AFTER the disappointment of missing out on the London Olympic Games four years ago, the elation of qualifying for the 2016 Olympic Games in Rio de Janeiro has outweighed the disappointment for Elite Athlete Development Programme swimming star Myles Brown, who will represent South Africa at the world showpiece in August.

With one chance to qualify at the recent South African Swimming Championships, Brown knew he had the ability to be on the South African team, however, getting through the qualification process was the biggest challenge in his 400m freestyle bid.

“It’s a massive relief that I have finally qualified,” said the former Kearsney College pupil.

“It is up there with one of the biggest moments of my career.

“I just missed out on the London Games so it’s an awesome feeling knowing that I am going to be going to the Olympic Games this year.”

Despite the fact that qualification is in the bag, Brown and the rest of the South African swimming team have got a number of events and pre-Olympic camps to attend and so he realises there is no time to rest on his laurels.

“The year started with trying to get into the best shape possible for the qualifiers, but now the real hard work starts for me and the rest of the team.

“I have to start stepping it up now and get prepared to race overseas in the build-up to Rio as we leave South Africa on 19 May for a long period of preparation, starting with a two-week stay in Doha followed by the Mare Nostrum Series,” said Brown.

His preparations for the Rio de Janeiro Olympic Games finish in the host nation following more competitive swimming in the western hemisphere.

“We will be swimming in a few galas in Fort Lauderdale in the United States before we jet off for Brazil where we will be preparing just outside Rio.

 

“This will probably be the most important preparation for us as we will be acclimatising as well as getting over any jetlag that we might have right before the event.

“There is still a long way to go but I am just really excited for the opportunity to represent my country at the biggest sporting event in the world!” Brown mentioned excitedly.

The role that the KZN Department of Sport and Recreation, the Elite Athlete Development Programme as well as coach Graham Hill have played in getting Brown to the position he is in is not lost on the 24-year-old as he realises the enormity of his achievement.

“I don’t think what has happened would have been possible without the help of the EADP and Prime as well as my coach.

“They have all played a vital role in getting me to where I am today, whether it be through the gym or in the pool, and I am hugely grateful.

 

“The way in which the team at Prime help me in my recovery, as well as my preparation for events, is invaluable, without them I wouldn’t be doing what I am doing and doing it well,” said Brown.

For more information visit www.eapd.co.za - Supplied.


HUGE DREAMS FOR A HUGE TALENT

Jarred Crous would one day like to be the best in the world like Cameron van der Burgh has been for so many years.

The teenage breaststroker made the first step towards realising his dream when he qualified for the Rio Olympic Games at last week’s South African Swimming Championships in Durban.

Finishing behind Van der Burgh in the 200m breaststroke, the 19-year-old Crous posted a time of 2:11.65 to take four seconds off his previous best time to earn a place to his maiden Games.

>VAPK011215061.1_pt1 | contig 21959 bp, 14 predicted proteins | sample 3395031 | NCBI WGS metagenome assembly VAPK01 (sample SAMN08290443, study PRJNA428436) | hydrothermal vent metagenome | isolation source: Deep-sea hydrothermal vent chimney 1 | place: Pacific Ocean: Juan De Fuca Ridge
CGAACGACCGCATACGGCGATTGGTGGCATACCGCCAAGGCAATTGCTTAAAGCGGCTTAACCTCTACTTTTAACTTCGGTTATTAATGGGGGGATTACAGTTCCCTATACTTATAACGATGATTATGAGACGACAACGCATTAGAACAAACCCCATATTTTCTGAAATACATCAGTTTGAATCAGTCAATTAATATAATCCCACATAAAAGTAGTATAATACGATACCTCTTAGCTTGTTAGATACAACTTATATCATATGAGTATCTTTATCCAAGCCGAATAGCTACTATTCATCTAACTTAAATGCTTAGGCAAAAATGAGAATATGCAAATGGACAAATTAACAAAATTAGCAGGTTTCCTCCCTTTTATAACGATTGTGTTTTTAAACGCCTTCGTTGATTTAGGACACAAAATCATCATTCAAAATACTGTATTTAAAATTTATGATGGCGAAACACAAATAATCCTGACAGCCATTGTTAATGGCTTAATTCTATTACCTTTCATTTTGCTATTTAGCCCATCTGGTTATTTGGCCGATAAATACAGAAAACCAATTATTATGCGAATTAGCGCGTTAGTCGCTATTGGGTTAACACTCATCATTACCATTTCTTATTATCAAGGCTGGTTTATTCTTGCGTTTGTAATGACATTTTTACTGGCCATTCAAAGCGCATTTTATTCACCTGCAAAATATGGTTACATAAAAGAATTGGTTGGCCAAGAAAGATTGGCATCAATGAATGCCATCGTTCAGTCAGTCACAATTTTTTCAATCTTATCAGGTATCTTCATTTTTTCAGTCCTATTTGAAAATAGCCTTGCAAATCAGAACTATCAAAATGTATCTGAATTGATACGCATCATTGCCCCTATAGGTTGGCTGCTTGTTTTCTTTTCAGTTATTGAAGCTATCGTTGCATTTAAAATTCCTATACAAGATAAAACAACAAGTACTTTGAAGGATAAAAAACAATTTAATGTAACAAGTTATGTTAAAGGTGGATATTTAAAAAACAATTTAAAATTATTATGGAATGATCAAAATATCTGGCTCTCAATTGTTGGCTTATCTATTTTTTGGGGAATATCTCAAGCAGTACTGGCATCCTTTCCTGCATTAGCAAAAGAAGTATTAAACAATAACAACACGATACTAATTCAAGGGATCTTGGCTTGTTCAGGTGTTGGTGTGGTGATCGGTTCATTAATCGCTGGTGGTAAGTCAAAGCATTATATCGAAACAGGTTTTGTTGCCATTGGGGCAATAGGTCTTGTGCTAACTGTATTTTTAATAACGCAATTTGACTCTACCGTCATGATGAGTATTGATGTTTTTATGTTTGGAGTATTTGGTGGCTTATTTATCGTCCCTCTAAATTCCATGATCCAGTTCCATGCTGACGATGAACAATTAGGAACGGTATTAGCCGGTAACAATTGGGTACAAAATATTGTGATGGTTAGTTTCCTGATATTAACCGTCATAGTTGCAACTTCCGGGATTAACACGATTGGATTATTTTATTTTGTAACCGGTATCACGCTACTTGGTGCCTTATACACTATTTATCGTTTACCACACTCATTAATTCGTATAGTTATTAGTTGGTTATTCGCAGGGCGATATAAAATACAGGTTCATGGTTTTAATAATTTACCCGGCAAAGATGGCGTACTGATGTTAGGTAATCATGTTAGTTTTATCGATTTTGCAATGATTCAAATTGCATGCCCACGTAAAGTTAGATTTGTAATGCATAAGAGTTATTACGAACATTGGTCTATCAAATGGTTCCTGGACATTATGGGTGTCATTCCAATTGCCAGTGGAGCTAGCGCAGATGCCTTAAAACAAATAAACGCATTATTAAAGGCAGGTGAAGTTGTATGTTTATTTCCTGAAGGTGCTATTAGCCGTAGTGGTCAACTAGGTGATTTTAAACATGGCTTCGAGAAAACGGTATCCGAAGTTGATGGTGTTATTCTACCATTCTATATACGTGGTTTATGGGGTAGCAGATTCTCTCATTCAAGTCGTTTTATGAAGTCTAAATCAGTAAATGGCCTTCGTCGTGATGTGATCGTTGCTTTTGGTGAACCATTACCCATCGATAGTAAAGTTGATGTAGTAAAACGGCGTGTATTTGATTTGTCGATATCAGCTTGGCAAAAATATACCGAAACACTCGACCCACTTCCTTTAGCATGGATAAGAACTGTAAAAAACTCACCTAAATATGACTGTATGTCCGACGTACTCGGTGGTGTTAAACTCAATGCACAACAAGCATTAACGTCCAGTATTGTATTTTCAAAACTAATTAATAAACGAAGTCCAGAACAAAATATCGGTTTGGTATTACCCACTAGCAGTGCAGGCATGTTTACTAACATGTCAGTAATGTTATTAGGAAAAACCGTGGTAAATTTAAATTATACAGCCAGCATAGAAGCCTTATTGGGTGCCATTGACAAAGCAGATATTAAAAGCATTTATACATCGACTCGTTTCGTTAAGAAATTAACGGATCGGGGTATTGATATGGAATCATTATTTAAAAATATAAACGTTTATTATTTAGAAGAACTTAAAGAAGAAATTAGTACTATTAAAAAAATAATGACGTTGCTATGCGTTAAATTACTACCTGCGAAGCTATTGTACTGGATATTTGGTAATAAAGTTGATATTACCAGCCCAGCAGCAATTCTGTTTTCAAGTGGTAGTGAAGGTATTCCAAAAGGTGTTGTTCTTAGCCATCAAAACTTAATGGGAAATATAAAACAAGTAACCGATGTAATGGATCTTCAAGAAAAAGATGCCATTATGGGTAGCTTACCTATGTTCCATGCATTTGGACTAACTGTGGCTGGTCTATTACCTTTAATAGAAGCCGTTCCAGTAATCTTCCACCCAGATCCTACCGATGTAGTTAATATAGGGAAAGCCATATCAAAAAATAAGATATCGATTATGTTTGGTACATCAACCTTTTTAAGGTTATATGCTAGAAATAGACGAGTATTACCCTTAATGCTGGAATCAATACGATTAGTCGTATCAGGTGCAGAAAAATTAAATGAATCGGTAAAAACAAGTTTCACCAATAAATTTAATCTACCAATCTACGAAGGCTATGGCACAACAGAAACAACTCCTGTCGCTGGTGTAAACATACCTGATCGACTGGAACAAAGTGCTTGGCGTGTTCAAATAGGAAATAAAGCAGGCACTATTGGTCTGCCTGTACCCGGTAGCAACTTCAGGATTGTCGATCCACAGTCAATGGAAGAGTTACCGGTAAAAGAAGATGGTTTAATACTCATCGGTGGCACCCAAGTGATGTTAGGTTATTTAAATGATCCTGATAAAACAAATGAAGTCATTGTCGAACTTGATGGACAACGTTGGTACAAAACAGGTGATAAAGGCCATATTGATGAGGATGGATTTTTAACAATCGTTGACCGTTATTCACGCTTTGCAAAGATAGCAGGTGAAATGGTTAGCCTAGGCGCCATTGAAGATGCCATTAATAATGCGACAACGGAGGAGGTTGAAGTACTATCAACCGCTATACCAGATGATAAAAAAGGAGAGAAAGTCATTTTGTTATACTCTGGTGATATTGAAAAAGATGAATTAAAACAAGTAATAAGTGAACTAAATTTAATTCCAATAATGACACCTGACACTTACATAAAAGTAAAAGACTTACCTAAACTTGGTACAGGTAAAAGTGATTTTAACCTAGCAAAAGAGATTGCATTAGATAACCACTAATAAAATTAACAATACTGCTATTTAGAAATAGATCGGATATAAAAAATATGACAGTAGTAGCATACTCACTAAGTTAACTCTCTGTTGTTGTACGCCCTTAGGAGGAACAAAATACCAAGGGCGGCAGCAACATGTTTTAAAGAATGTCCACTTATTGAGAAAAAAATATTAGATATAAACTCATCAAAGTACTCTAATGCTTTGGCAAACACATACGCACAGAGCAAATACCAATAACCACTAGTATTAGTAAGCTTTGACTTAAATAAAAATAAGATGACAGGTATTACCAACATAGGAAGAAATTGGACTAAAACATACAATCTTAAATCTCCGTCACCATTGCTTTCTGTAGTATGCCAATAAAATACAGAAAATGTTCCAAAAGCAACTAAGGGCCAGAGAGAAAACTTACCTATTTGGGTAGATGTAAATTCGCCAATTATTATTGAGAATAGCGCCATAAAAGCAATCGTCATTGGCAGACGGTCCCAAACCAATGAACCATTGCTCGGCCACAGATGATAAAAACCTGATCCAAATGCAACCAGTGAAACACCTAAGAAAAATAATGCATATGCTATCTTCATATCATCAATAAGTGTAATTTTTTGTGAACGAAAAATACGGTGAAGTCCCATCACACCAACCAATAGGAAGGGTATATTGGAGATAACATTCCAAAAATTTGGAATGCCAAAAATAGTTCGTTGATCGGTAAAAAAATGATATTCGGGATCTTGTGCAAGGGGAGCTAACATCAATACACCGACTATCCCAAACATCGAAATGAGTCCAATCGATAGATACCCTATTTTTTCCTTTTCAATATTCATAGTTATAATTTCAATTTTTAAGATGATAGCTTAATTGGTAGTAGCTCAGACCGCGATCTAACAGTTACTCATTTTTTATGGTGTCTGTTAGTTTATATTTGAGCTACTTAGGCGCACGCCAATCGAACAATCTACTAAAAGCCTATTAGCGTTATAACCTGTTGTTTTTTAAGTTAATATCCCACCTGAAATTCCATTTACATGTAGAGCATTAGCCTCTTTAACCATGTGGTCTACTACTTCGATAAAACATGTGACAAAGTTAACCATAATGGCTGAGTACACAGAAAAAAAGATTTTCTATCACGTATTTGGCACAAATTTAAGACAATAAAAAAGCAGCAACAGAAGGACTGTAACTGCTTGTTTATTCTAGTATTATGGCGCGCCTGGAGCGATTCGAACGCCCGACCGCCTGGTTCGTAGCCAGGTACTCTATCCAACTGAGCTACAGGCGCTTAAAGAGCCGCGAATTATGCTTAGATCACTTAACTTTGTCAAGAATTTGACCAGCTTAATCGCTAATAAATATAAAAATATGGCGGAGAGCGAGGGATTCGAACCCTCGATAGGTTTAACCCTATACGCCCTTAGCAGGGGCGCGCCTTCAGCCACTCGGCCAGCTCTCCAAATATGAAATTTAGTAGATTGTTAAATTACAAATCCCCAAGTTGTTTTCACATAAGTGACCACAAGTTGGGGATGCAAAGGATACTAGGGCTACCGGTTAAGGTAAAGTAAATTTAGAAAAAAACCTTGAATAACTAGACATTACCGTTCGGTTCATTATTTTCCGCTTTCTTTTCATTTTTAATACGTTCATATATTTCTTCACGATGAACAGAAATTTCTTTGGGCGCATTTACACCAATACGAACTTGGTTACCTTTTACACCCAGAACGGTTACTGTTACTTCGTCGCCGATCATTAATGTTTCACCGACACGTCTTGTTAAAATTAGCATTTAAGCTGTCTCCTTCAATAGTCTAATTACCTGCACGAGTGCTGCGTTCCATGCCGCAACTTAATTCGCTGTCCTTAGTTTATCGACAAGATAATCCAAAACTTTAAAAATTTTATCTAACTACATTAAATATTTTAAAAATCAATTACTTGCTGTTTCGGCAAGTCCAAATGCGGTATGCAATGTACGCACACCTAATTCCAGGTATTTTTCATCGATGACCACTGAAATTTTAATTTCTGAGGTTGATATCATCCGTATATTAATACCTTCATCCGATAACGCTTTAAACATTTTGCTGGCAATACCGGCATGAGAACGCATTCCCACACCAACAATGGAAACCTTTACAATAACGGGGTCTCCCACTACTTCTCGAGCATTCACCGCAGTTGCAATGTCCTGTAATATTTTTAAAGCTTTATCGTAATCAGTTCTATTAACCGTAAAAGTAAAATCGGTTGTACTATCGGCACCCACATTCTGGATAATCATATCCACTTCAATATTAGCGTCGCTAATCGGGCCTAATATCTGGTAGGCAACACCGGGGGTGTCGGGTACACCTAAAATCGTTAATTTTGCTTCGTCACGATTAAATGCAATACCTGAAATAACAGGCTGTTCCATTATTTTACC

”Now the hard work really begins to ensure I can actually compete and not just participate at the Olympics because you want to compete against the best in the world,” Crous said.

”The goal is to become the best one day, so I will have to start working on that now.”The former Crawford College pupil represented South Africa at the 2014 Nanjing Youth Olympics where he featured in the finals of the 50, 100, and 200m breaststroke.

Crous’ reason for getting into the pool is the same as Van der Burgh’s as their diagnoses for ADHD led them to swimming as an alternative treatment to medication.

They also matriculated from the same school, and will both be swimming the same events in Rio de Janeiro in August. While Van der Burgh will be going into the Games as the defending champion in the 100m breaststroke and as a serious medal prospect, Crous will be using his debut on the global stage as a stepping stone to future glory.

”The build-up to 2016 started last year September when I moved to Igor Omelchenko, and he said ‘we can make it if we put in all the effort’ but he couldn’t guarantee it, no-one can,” Crous said.

”It is going to be building blocks towards 2020 and 2024 going to my first major international gala and you can’t go much bigger than the Olympic Games.”This one will be more about getting the experience, taking in the vibe, and trying to make semi-finals and do personal best times while I am there.

”Crous’ qualifying swim provided one of the most poignant moments of last week’s championships as his father Juan Crous celebrated his son’s feat.

”You f…king champion!” Juan exclaimed as he hugged his son before they shared in an emotional embrace. Qualifying for the pinnacle of his sport, Crous talked about the personal sacrifices his parents had to make to aid him in reaching his dreams.

”When I won my first gold in 2005 my dad asked me what I wanted to do from there and I said I wanted to swim at the Olympics one day,” Crous recalled.

”My parents promised to do anything in their powers to get me there and they’ve done pretty much everything for me, the sacrifices have been huge, when we had no money they would support me no matter what.”

Source: IOL